There was a time I was driving down the 55 freeway (5 or 6 lanes in each direction) going about 45 mph and there were many, many cars around me. A motorcyclist was in the carpool lane next to me. There was a car in front of him and no exit from the carpool lane. At the same time that he had started to try to pass that car in front of him, the car decided to exit and didn’t see the motorcyclist. The car’s rear passenger side hit the front wheel of his motorcycle. The motorcycle was instantly on its side moving fast with sparks flying and the rider was rolling to an abrupt stop right in front of my car. I stepped on the brakes – hard. I couldn’t believe it. All the cars behind me must have seen it too and because they were all stopping quickly too. The rider was 10 inches from my front grill. I threw it in park and jumped out. I didn’t care what was right or perfect at that moment.

He was hurt, laying in front of my car, and in danger of having someone else hit my car, which would have hit him too. I got him up and in the car quickly. He had a really big cut on his palm and was likely going to be bruised all over his body. He was very lucky. I drove him to the side of the road while two other motorists picked up his very messed up bike to move it off the freeway.

At that point, there were hundreds of cars now lined up on the freeway behind all of this. The police officer who took the report told me that what I did was an exception and that most people don’t ever try to help. I’m not going for the normal or for perfection. And, I didn’t care what anyone thought. It was the right thing to do. I couldn’t imagine being in that rider’s situation. My husband’s favorite part of the story is my shock in seeing that this rider wasn’t wearing any gloves brought out the maternal instinct in me. While driving this guy to the side of the road, he also got an ear full about how dumb it not to have gloves on. Ha ha. I hope he bought a pair of gloves that week.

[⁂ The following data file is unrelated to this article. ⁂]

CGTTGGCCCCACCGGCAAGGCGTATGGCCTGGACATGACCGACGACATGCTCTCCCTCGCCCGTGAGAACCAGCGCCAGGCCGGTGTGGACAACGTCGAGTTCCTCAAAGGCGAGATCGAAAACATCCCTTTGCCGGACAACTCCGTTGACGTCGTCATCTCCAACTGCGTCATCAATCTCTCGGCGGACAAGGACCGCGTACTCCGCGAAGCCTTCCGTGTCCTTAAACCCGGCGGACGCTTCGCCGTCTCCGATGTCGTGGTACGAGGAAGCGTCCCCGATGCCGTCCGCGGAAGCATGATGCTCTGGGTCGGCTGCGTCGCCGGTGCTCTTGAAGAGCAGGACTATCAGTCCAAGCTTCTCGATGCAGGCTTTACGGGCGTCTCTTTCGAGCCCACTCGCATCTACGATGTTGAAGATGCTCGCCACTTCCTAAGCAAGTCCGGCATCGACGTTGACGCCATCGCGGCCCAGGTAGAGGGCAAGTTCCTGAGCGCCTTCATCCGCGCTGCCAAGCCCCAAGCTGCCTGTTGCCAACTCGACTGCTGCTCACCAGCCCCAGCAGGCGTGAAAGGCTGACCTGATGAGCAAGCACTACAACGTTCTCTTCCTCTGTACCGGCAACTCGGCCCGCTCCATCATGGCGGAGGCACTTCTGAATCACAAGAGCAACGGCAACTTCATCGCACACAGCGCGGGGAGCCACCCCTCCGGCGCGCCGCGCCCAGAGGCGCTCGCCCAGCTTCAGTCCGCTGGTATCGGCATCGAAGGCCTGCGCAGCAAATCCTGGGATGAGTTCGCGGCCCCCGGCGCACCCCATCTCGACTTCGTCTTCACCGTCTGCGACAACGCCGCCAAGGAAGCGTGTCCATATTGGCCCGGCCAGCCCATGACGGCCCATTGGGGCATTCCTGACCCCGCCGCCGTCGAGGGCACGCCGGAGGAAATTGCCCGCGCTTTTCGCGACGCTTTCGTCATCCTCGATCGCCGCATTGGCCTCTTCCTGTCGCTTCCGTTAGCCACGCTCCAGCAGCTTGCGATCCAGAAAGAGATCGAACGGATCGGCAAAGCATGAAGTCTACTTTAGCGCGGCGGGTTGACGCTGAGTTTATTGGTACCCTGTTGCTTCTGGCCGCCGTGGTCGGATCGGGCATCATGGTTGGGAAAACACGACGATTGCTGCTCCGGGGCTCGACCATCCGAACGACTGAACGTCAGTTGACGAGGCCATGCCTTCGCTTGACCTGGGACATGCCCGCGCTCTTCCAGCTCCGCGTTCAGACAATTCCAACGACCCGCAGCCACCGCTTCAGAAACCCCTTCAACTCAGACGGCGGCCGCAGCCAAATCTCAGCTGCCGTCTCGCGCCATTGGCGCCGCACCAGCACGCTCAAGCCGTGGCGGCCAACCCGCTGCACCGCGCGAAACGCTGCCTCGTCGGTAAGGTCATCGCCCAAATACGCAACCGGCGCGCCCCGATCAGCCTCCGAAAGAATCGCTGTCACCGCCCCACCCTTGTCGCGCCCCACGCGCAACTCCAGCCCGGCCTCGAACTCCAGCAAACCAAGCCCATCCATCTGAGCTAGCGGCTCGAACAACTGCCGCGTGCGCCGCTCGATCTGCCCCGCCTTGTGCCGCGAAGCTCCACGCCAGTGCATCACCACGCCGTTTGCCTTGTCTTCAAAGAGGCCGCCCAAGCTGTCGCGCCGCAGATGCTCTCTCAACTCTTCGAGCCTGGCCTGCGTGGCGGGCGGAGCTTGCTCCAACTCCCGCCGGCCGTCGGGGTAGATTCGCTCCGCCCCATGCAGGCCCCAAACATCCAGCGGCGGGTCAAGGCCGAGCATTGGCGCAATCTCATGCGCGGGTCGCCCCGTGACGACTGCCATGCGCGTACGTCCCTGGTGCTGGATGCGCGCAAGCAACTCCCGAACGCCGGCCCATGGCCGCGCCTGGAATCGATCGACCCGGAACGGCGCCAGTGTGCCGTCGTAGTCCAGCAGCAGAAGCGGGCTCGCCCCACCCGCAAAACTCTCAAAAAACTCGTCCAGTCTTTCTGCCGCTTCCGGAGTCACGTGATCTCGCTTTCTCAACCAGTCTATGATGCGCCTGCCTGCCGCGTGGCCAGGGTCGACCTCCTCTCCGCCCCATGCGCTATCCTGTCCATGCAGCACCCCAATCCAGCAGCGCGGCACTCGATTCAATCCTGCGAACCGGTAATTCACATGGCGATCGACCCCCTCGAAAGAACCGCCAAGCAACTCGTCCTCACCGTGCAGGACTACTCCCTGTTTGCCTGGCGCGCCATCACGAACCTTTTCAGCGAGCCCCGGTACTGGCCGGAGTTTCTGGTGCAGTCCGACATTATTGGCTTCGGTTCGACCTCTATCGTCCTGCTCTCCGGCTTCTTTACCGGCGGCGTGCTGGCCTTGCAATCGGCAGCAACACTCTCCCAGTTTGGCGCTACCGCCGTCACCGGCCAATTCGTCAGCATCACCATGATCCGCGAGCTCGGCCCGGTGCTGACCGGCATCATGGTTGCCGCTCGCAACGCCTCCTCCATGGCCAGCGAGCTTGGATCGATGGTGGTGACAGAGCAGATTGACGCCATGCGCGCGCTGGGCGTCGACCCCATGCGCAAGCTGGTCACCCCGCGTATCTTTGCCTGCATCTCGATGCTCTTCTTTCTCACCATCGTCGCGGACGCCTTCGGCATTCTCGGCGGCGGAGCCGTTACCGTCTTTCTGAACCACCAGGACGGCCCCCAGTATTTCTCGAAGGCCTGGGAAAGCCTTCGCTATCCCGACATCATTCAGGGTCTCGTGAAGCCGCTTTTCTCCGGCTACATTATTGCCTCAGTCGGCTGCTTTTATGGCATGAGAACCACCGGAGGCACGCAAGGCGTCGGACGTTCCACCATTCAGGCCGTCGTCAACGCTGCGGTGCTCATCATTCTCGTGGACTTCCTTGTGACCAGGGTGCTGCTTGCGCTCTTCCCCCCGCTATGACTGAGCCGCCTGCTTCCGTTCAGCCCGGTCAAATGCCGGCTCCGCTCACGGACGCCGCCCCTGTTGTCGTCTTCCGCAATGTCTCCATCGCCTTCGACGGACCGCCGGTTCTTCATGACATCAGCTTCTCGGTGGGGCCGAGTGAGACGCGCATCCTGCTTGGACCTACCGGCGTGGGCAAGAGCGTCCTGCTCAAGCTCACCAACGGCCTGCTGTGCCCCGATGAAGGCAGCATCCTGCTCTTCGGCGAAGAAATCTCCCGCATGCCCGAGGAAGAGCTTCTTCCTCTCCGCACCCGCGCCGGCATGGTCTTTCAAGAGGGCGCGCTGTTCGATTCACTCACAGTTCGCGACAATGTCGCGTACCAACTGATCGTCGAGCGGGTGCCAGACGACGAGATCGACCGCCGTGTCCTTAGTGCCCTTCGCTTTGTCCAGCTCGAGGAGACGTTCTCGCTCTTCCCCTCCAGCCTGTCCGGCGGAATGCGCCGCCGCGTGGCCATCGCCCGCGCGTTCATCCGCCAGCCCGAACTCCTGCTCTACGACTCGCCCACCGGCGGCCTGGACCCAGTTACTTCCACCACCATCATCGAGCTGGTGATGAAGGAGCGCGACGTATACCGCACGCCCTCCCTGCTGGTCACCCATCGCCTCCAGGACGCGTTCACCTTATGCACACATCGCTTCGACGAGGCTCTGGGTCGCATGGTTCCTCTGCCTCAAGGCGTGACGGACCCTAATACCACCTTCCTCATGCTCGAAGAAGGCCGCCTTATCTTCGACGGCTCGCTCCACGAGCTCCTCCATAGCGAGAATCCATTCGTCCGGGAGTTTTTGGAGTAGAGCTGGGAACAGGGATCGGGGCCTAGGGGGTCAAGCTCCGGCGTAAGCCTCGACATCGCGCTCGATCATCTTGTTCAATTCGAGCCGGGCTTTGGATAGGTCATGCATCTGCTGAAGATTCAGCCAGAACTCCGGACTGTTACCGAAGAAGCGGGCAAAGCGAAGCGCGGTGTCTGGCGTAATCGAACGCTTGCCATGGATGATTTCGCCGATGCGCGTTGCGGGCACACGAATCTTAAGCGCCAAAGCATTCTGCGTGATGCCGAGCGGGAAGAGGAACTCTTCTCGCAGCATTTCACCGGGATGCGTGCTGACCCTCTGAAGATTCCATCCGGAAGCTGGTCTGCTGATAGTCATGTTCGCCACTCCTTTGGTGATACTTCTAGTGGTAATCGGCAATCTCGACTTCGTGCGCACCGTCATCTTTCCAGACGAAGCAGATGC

Q: As someone who works in the world of customer feedback, how do you think customers think about this issue? In other words, recognizing that everyone and every business makes mistakes, do you think they are more forgiving when we are honest about them?

My personal feeling and believe is that there’s way more upside to being honest. As someone who works in customer feedback at Hyundai, I read verbatim responses from our Hyundai owners regularly. It’s hard for me to put into words the feelings I have when I read the responses. It’s probably a combination of relief, understanding, reassurance, surprise, and delight – all at the same time.

Regarding mistakes, owners often indicate that if the situation is explained to them by an employee who is transparent about what’s happening and that person provides options, that it’s something they can forgive. I believe that people are more forgiving when we’re honest. When we make mistakes, which is totally human, it’s about the recovery and the application of learning.

Tiffany Stroupe is Senior Group Manager, Customer Feedback at Hyundai Motor North America. Her career expertise has largely focused on the Customer Experience and ranges from strategy, planning, and operations, to marketing and market research.